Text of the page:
Yoga and swearing don’t seem to go together. Certainly not like peas and carrots. But there’s a weirdly wonderful marriage between the two that not only works but is necessary.

This class is designed around comfort or rather a complete lack of.

Now don’t confuse discomfort with pain. I’ve never had anyone lose a limb, break a bone or vomit. And nobody has ever walked out. Never. Not in three years of teaching this class. Rest easy in this knowledge.

But something happens that only discomfort seems to invoke. Over the course of two hours you’re shown the answer to the question…

What do you do when you're uncomfortable?

As adults we don’t hang out with discomfort often. We choose pleasure, we gravitate toward exercise we prefer, we eat what we like, we go to sleep when we like. We choose what we want.

It’s rare we’re in a situation that’s entirely uncomfortable. Absurdly uncomfortable. So when discomfort does come knocking, we abort, we exit stage left, we run for the hills. Hardly resilient.

The class came to fruition because I met a swearing yoga teacher years ago. He dropped some seeds that I collected and played with and then eventually weaved together with my experience in the military.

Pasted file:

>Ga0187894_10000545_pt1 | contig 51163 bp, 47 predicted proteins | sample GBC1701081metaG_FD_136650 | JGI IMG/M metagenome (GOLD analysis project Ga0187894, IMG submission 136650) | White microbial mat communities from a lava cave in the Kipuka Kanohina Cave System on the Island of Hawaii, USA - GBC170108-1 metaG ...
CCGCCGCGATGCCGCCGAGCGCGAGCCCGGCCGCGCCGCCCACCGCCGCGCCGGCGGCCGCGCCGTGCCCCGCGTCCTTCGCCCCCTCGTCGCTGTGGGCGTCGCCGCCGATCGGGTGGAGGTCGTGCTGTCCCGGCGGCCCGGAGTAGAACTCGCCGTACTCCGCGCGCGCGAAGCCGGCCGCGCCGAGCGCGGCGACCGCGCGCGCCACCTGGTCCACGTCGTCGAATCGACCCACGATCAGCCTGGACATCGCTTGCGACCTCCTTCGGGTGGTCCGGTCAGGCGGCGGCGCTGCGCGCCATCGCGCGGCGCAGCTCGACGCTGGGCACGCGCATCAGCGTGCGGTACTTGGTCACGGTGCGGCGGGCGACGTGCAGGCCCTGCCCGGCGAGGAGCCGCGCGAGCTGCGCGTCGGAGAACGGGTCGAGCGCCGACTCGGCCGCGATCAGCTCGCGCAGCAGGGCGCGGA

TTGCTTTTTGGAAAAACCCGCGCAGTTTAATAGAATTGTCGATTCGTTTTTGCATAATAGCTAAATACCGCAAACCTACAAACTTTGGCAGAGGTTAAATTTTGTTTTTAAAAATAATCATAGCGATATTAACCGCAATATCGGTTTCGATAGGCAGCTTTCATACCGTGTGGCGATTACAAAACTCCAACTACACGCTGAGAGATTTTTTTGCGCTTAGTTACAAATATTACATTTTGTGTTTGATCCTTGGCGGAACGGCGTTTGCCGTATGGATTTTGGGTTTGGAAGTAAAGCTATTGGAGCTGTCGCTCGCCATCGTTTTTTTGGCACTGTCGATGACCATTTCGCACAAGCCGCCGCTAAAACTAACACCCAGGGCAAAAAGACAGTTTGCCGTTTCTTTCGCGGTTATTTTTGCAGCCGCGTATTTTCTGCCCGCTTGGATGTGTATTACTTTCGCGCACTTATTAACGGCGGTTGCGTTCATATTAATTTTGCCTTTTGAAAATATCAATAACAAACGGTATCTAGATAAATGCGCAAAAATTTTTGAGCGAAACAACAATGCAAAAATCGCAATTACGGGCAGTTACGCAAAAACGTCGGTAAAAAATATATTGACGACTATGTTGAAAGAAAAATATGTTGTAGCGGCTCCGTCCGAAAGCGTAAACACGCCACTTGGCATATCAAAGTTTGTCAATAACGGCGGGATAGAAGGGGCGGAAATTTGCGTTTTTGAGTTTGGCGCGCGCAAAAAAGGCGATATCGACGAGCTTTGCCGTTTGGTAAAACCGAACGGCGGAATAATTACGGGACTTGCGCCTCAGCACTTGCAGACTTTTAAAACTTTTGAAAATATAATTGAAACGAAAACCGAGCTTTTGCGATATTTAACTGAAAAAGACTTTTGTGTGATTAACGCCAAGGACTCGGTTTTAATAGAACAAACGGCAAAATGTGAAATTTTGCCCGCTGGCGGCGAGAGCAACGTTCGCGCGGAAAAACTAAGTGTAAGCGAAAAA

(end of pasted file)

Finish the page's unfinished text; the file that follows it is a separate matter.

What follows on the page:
Now if you’ve never gone to sea, let me describe it for you. Similar to being trapped in a floating esky with 40 people you can’t stand while eating shitty food. For months at a time. It’s not all terrible though, the days highlight is your allocated 30 minutes on a treadmill. A treadmill that requires you to hold onto the ceiling while riding in the event of rough sea.

Escape wasn’t an option, given I’m not a strong swimmer so there was no choice but to survive discomfort. But just surviving is setting the bar fairly low.

When I talk about this class I often refer to the sweet spot in the class.

It’s always between an hour and 20 minutes and an hour and 25 minutes. I’m still trying to work out the science behind the time (will keep you posted when I work it out) but something magical happens.

Insert the wise old guy Shakespeare, “Nothing is good or bad – the mind makes it so”. He describes the sweet spot perfectly. The discomfort doesn’t stop, in fact we keep building to a quite uncomfortable climax.

But our relationship with discomfort changes.

Plus…you’ll develop an entirely new relationship with your hips.